Horatio and Miriam laughing about almost getting attacked by roast chicken eating sharks

Tahiti and back to Moorea and the other Leeward Islands
We went back to Tahiti to pick up Geoff’s parents as they came for a two week visit.  It was nice to have them come and see what living and traveling on a sailboat would be like for two weeks without having access to a marina or offsite bathrooms and showers!  We wanted to make sure that sailing would be all during the day, and no overnight travel would be required.  It was very cozy but doable and nice.  We attended one of Tahiti’s largest festivals of the year called Heiva.  It is an all-island competition for singing, dancing and drumming.  We got tickets and attended one of the, what we think, was the nicest shows of the event.  There was no cameras allowed and they had very tight security that would take peoples phones and cameras away if they saw any recordings.    We really wished we could have gotten photos, but I think if you YouTube, “Heiva”, you would be able to get an idea of what we saw.  Spectacular and so heart pounding!  Definitely worth the money!  The costumes alone were such an amazing site.  They are all handmade and look like hours of work to produce.
We went back to Moorea and spent a couple of days there and made a visit to the Rotui Fruit Juice factory.  That was actually really neat.  Not only do they process all of the islands fruit for juices, which is absolutely delicious (passionfruit, pineapple, coconut, papaya, mango, and pampelmousse) they are also a distillery.  They make their own rum and also made this incredibly delicious pineapple wine!  It was quite tasty, so we had to buy some along with the rum!
Horatio giving Geoff a haircut on the dock

Cruising tour sailboat at sunset

Puffer fish at the dock in Tahiti

Town Market

Huahine – The Wild One
We made a very early, 4 am, departure from Moorea so we could sail the 80 miles to the Leeward Island of Huahine.  We made it just as the sun was setting and anchored outside the Avamoa Pass, near the town of Fare.  We had a nice dinner on the boat and were happy to be anchored as the swell was pretty high and the wind was pretty much on the nose.  It wasn’t too uncomfortable, but not easy and calm.   But happy to be anchored in calm weather inside the lagoon.  The next day, we were going to motor around the island, but we could see a storm was coming our way and decided to head to the Island of Tahaa, which was about 20 some miles northeast.  We beat the weather and could see Huahine covered in storm clouds, but nothing was coming to Tahaa.  We wished we could have stayed longer and seen more of Huahine, because we have heard how beautiful it is.  We saw surfers and some snorkelers before we left, so we are guessing it would have been a nice place to visit.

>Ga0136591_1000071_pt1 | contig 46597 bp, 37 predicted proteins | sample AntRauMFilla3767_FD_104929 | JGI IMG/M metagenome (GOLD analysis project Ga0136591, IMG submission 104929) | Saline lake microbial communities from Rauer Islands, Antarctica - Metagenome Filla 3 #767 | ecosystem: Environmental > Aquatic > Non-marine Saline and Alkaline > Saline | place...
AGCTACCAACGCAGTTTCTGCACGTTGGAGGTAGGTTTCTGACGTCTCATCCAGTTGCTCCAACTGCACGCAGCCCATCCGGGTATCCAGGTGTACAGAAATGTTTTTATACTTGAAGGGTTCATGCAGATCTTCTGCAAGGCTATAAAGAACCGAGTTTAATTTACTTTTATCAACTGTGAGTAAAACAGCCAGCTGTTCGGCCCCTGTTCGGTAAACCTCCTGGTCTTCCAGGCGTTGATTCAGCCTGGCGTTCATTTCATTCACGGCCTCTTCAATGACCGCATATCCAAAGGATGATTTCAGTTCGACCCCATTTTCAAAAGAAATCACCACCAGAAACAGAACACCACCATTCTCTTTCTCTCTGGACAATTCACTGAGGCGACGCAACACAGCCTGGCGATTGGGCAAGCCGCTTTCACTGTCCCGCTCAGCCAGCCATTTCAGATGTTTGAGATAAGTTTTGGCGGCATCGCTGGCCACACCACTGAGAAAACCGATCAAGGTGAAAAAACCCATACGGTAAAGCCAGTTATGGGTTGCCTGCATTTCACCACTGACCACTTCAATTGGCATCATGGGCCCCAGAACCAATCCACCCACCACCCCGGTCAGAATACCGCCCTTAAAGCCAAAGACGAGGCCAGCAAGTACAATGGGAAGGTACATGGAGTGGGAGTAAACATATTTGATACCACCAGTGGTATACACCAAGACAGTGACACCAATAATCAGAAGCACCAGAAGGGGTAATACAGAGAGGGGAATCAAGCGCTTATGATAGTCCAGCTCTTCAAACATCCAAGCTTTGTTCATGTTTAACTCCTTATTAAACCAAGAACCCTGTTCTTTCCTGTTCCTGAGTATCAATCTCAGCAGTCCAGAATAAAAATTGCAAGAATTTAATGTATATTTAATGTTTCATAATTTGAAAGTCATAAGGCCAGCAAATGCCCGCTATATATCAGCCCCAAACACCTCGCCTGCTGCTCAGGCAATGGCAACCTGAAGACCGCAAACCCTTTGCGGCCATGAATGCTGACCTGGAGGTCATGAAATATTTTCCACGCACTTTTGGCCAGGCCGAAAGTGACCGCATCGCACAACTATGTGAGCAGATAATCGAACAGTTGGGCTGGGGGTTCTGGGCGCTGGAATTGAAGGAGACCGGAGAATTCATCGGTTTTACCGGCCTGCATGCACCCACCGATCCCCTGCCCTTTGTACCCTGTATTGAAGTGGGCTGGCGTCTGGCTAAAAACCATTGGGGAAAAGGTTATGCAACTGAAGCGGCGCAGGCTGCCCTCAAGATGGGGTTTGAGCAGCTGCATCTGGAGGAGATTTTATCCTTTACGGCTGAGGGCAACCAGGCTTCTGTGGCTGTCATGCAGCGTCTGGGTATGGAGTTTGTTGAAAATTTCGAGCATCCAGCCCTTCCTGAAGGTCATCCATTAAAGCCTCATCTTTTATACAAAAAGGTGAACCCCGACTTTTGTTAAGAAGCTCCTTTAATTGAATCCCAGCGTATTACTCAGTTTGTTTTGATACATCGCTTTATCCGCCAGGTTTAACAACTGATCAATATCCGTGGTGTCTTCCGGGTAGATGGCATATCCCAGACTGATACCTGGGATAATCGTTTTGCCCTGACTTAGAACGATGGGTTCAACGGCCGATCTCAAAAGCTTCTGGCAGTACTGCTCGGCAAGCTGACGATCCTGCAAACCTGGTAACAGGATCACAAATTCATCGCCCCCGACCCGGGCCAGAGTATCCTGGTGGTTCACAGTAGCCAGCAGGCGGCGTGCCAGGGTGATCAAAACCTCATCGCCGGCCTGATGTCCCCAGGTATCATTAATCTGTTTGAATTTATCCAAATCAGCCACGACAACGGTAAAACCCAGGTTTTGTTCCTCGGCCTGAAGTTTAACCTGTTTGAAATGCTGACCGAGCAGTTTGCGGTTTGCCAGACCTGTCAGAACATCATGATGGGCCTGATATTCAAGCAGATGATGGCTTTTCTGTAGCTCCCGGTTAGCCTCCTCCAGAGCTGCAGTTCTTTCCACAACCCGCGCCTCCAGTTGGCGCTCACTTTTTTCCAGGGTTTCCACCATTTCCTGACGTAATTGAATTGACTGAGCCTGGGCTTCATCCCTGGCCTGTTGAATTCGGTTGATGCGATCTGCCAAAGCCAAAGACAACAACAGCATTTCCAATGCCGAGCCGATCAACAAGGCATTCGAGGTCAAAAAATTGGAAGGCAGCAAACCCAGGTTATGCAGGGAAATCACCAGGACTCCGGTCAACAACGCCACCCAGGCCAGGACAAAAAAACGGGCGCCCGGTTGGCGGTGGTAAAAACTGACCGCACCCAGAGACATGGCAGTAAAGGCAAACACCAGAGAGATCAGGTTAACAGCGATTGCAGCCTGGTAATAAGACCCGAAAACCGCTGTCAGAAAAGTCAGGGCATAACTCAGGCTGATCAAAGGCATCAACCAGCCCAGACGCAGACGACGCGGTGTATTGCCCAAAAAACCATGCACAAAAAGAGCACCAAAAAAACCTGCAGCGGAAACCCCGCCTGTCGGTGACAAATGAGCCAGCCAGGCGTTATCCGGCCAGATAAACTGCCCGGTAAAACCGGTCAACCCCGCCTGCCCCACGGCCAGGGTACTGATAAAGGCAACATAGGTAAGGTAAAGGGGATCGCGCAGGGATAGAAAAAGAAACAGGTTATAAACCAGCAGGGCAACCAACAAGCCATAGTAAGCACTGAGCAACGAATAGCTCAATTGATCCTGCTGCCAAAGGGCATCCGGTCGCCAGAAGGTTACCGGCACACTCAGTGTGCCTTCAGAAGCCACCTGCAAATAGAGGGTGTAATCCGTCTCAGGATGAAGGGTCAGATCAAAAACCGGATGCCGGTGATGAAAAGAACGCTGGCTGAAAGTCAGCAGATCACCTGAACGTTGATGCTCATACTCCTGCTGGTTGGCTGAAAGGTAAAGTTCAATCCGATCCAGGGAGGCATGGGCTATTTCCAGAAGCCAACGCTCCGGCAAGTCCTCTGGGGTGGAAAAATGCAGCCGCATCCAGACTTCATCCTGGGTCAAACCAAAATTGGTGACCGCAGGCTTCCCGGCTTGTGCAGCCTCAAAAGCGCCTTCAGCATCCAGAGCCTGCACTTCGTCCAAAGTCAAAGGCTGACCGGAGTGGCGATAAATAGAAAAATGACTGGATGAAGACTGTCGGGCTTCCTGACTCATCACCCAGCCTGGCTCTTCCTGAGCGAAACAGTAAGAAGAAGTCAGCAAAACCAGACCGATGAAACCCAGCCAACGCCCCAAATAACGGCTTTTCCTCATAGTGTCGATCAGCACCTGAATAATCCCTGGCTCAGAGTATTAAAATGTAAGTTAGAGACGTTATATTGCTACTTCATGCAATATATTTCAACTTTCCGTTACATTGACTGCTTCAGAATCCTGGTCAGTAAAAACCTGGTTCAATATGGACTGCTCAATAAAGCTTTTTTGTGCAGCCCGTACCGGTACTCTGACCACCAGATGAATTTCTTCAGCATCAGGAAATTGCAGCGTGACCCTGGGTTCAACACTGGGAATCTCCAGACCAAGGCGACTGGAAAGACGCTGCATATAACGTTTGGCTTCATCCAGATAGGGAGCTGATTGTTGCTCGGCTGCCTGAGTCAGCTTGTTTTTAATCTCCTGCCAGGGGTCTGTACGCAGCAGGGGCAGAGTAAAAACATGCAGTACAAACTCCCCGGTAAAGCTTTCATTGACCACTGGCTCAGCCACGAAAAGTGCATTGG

Tahaa – The Vanilla Island
Tahaa is known as the Vanilla Island.  They grow about 60% of the worlds Tahitian Vanilla beans here on this island.  We anchored in front of the town of Haamene.  We took a tour and it was fascinating.  We learned there are 4 different types of vanilla; Tahitian, Mexican, and Bourbon/Madagascar and Ugandan.   For Tahitian vanilla beans, they have to be hand pollinated (!), hand-picked, hand tossed and air/sun dried, and hand massaged (to distribute the seeds around in the bean pod).  Vanilla is grown from an orchid.  It is not the most beautiful or scented orchid, but it does produce an amazing vanilla bean!  Now we understand why it is so expensive for high quality vanilla beans.  The long beans are worth more, because to grow long beans, the pod will die and not reproduce.  If you pick them a little shorter, they will reproduce.  The long beans are for the vanilla bean/seeds.  Any beans that end up curly and not straight are for extract.   
We motored around to the Tapuamu village and anchored in front of a private hotel.  They had a coral garden which we thought would be touristy with not a lot to see as we know that coral is not as good as anything we will see again like in the Tuomotus.  But we were pleasantly surprised by the amount of fish in this coral garden.  The coral was not bright with different colors like in Fakarava or Tahanea, but it was surprisingly full of beautiful fish!  The snorkeling and swimming was fabulous!